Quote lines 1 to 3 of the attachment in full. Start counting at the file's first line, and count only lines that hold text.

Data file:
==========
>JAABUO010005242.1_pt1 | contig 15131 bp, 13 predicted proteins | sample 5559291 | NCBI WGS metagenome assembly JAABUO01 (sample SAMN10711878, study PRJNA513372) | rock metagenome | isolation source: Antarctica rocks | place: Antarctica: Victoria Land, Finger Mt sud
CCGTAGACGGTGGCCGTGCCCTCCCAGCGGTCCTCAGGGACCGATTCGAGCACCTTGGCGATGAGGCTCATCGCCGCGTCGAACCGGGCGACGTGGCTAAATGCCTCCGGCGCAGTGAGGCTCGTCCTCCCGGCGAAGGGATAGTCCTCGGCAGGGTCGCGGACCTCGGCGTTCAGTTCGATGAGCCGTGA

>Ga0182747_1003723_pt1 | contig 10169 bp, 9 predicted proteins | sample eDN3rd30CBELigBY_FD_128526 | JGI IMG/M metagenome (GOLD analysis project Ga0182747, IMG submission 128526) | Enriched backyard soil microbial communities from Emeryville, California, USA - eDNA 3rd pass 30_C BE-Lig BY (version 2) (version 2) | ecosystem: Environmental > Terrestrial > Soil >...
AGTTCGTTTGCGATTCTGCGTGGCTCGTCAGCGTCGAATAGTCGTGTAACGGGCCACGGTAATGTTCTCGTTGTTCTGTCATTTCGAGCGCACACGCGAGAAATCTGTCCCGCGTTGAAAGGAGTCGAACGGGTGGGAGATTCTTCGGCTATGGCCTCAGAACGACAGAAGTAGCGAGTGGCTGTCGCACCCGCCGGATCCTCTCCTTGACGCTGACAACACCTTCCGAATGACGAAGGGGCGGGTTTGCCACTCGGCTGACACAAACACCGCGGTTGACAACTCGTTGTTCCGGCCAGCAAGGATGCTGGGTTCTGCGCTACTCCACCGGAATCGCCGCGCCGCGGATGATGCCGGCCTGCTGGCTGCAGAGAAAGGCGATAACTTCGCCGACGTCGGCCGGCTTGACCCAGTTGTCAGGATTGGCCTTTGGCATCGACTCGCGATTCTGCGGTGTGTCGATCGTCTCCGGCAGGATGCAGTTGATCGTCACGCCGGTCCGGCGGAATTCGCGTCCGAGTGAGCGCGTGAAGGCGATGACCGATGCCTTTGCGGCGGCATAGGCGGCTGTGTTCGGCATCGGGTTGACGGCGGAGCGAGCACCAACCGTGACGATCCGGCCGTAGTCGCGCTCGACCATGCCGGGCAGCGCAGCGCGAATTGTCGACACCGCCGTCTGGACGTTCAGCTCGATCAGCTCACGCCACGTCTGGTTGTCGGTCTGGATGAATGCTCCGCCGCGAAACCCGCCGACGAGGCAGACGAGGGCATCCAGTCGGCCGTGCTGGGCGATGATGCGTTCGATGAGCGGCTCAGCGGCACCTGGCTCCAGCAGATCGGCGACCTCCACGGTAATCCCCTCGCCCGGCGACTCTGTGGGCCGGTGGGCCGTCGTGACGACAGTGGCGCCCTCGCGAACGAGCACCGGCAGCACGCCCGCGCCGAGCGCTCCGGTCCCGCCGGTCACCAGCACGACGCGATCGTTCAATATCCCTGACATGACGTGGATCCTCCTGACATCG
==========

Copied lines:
>JAABUO010005242.1_pt1 | contig 15131 bp, 13 predicted proteins | sample 5559291 | NCBI WGS metagenome assembly JAABUO01 (sample SAMN10711878, study PRJNA513372) | rock metagenome | isolation source: Antarctica rocks | place: Antarctica: Victoria Land, Finger Mt sud
CCGTAGACGGTGGCCGTGCCCTCCCAGCGGTCCTCAGGGACCGATTCGAGCACCTTGGCGATGAGGCTCATCGCCGCGTCGAACCGGGCGACGTGGCTAAATGCCTCCGGCGCAGTGAGGCTCGTCCTCCCGGCGAAGGGATAGTCCTCGGCAGGGTCGCGGACCTCGGCGTTCAGTTCGATGAGCCGTGA

>Ga0182747_1003723_pt1 | contig 10169 bp, 9 predicted proteins | sample eDN3rd30CBELigBY_FD_128526 | JGI IMG/M metagenome (GOLD analysis project Ga0182747, IMG submission 128526) | Enriched backyard soil microbial communities from Emeryville, California, USA - eDNA 3rd pass 30_C BE-Lig BY (version 2) (version 2) | ecosystem: Environmental > Terrestrial > Soil >...